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Disposition Effect and Loss Aversion: An Analysis Based on a Simulated Experimental Stock Market

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  • Kohsaka Youki

    ()
    (Center for Finance Research, Waseda University)

  • Grzegorz Mardyla

    ()
    (Faculty of Economics, Kinki University)

  • Shinji Takenaka

    ()
    (Japan Center for Economic Research)

  • Yoshiro Tsutsui

    ()
    (Graduate School of Economics, Osaka University)

Abstract

We experimentally investigate the existence of and possible origin of the disposition effect. Our approach has three distinct characteristics: Firstly, we created an experimental environment that closely mimics a real stock market and were thus able to obtain and analyze trading behavior data that accurately depicts actual individual investor trading behavior. Secondly, based on a questionnaire survey we conducted during the experiment, we were able to pinpoint each individual participantfs reference point. This, in effect, allowed us to verify an independent hypothesis of the existence of the disposition effect. such an approach differs from the extant literature, where only a joint hypothesis has been examined so far. Thirdly, we measured individual loss aversion coefficients and directly tested whether loss aversion is a cause of the disposition effect. Our results indicate both the existence of the disposition effect as well as prospect theoryfs loss aversion being one of its sources.

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Bibliographic Info

Paper provided by Osaka University, Graduate School of Economics and Osaka School of International Public Policy (OSIPP) in its series Discussion Papers in Economics and Business with number 13-02.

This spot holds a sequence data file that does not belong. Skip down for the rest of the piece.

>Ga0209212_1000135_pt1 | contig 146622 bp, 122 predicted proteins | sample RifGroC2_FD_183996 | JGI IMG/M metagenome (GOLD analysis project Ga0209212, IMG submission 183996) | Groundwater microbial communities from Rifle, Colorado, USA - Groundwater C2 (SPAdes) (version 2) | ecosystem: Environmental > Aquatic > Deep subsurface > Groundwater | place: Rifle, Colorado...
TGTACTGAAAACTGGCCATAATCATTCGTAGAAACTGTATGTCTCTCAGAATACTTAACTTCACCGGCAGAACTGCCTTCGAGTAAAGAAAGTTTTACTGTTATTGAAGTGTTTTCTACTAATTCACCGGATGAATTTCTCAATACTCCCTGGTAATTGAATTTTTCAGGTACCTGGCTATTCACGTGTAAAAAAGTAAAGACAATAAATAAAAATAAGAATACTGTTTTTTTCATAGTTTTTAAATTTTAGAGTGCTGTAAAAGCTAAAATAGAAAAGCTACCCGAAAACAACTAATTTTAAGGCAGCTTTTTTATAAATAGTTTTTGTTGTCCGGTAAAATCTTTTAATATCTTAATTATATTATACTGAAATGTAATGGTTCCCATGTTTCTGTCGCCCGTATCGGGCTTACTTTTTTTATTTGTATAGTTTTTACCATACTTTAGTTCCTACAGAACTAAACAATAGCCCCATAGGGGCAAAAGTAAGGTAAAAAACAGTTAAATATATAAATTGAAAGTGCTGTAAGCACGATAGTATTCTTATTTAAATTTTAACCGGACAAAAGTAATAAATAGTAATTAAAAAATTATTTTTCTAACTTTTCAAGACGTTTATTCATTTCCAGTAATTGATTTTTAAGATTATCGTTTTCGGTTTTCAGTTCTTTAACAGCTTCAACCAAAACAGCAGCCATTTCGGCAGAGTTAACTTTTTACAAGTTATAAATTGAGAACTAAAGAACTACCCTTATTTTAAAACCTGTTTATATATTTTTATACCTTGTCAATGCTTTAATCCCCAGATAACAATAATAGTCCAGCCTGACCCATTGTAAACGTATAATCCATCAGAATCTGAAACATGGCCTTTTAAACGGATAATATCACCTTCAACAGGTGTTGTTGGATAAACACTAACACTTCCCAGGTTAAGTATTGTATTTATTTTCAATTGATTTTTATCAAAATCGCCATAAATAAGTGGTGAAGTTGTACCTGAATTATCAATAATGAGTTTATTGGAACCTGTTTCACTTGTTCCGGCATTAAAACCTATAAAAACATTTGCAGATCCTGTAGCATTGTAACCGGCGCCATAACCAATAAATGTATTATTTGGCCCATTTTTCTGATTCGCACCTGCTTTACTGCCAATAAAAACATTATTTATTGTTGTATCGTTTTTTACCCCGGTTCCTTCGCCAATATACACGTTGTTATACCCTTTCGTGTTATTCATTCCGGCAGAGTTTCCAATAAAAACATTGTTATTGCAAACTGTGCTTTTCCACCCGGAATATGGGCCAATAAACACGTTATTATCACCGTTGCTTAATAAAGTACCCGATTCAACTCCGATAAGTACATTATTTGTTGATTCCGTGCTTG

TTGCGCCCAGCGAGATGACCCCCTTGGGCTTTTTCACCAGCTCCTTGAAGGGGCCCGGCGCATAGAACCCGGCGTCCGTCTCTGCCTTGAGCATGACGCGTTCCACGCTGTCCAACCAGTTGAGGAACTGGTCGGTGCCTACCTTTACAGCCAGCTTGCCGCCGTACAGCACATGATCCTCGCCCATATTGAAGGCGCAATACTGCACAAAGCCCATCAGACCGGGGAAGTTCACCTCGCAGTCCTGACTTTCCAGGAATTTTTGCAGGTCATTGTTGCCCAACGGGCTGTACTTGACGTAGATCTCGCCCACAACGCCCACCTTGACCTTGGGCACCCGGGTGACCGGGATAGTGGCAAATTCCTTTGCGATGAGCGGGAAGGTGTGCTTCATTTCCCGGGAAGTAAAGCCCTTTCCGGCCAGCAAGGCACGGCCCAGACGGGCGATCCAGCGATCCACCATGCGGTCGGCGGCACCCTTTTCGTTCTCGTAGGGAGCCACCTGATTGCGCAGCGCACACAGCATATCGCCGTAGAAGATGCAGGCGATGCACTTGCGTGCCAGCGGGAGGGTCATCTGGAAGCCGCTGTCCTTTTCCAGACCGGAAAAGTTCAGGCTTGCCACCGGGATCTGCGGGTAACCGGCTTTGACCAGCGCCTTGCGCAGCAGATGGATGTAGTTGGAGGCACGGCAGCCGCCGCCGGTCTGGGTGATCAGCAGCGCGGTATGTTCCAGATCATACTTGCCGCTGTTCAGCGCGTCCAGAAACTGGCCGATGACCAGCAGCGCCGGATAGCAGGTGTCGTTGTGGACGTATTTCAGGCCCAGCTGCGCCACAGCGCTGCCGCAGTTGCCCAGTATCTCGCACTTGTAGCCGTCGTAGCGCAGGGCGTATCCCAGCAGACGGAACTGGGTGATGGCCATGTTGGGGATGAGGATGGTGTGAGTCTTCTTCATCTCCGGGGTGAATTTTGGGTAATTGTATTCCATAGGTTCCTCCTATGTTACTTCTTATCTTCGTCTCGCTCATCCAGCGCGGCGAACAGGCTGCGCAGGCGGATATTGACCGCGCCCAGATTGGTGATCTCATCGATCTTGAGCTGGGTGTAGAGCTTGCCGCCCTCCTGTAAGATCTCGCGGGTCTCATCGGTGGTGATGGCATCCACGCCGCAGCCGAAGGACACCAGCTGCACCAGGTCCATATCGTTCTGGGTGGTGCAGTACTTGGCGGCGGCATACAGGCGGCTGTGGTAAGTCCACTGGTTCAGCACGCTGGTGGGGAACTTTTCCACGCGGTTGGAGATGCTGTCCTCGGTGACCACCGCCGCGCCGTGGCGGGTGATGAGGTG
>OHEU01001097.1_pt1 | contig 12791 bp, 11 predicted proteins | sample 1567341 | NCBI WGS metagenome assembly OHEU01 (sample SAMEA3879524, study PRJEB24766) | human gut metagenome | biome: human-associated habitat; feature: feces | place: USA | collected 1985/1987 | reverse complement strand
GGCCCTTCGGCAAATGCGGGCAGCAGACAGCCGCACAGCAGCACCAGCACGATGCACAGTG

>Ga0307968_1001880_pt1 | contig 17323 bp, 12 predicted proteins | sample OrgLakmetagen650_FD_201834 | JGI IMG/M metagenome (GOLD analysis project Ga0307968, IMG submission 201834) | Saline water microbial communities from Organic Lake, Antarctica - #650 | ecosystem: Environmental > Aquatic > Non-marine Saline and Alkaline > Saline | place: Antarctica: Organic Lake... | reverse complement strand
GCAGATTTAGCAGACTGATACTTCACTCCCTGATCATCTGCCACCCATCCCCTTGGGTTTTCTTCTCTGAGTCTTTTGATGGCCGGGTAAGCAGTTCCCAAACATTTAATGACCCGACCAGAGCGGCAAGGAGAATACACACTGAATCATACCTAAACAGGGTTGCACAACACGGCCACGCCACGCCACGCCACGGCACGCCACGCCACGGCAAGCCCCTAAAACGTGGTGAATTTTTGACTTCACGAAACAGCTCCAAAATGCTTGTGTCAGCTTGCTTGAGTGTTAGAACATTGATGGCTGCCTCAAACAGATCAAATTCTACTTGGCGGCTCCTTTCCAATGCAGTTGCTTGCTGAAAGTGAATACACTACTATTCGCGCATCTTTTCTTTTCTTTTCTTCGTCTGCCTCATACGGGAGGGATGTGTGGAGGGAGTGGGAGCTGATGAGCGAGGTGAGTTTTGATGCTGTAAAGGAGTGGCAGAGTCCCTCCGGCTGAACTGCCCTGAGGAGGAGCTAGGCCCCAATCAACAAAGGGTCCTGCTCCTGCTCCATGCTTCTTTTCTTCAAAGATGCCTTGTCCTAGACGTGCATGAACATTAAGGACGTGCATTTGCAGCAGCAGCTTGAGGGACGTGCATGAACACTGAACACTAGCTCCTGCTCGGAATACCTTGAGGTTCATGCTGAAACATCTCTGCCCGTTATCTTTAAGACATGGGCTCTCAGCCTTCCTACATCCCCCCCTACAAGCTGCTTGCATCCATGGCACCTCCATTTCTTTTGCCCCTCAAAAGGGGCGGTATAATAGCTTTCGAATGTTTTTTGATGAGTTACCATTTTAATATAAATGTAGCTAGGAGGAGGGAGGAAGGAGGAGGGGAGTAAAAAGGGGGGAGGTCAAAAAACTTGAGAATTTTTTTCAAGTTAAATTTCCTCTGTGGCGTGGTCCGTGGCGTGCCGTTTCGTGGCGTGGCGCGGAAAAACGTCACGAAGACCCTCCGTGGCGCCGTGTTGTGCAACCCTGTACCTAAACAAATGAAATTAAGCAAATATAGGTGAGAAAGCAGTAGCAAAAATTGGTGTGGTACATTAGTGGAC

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Length: 33 pages
Date of creation: Feb 2013
Date of revision:
Handle: RePEc:osk:wpaper:1302

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Web page: http://www.econ.osaka-u.ac.jp/
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Keywords: disposition effect; loss aversion; investor behavior; experimental economics;

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  1. Nicholas Barberis & Wei Xiong, 2009. "What Drives the Disposition Effect? An Analysis of a Long-Standing Preference-Based Explanation," Journal of Finance, American Finance Association, vol. 64(2), pages 751-784, 04.
  2. Constantinides, George M., 1984. "Optimal stock trading with personal taxes : Implications for prices and the abnormal January returns," Journal of Financial Economics, Elsevier, vol. 13(1), pages 65-89, March.
  3. Erich Kirchler & Boris Maciejovsky & Martin Weber, 2004. "Framing Effects, Selective Information and Market Behavior ­ An Experimental Analysis ­," Papers on Strategic Interaction 2004-16, Max Planck Institute of Economics, Strategic Interaction Group.
  4. Kahneman, Daniel & Tversky, Amos, 1979. "Prospect Theory: An Analysis of Decision under Risk," Econometrica, Econometric Society, vol. 47(2), pages 263-91, March.
  5. Lakonishok, Josef & Smidt, Seymour, 1986. " Volume for Winners and Losers: Taxation and Other Motives for Stock Trading," Journal of Finance, American Finance Association, vol. 41(4), pages 951-74, September.
  6. Kaustia, Markku, 2010. "Prospect Theory and the Disposition Effect," Journal of Financial and Quantitative Analysis, Cambridge University Press, vol. 45(03), pages 791-812, June.
  7. Cramer, J. S. & Hartog, J. & Jonker, N. & Van Praag, C. M., 2002. "Low risk aversion encourages the choice for entrepreneurship: an empirical test of a truism," Journal of Economic Behavior & Organization, Elsevier, vol. 48(1), pages 29-36, May.
  8. Tversky, Amos & Kahneman, Daniel, 1992. " Advances in Prospect Theory: Cumulative Representation of Uncertainty," Journal of Risk and Uncertainty, Springer, vol. 5(4), pages 297-323, October.
  9. Terrance Odean, 1999. "Do Investors Trade Too Much?," American Economic Review, American Economic Association, vol. 89(5), pages 1279-1298, December.
  10. Terrance Odean, 1998. "Are Investors Reluctant to Realize Their Losses?," Journal of Finance, American Finance Association, vol. 53(5), pages 1775-1798, October.
  11. Shefrin, Hersh & Statman, Meir, 1985. " The Disposition to Sell Winners Too Early and Ride Losers Too Long: Theory and Evidence," Journal of Finance, American Finance Association, vol. 40(3), pages 777-90, July.
  12. Weber, Martin & Camerer, Colin F., 1998. "The disposition effect in securities trading: an experimental analysis," Journal of Economic Behavior & Organization, Elsevier, vol. 33(2), pages 167-184, January.
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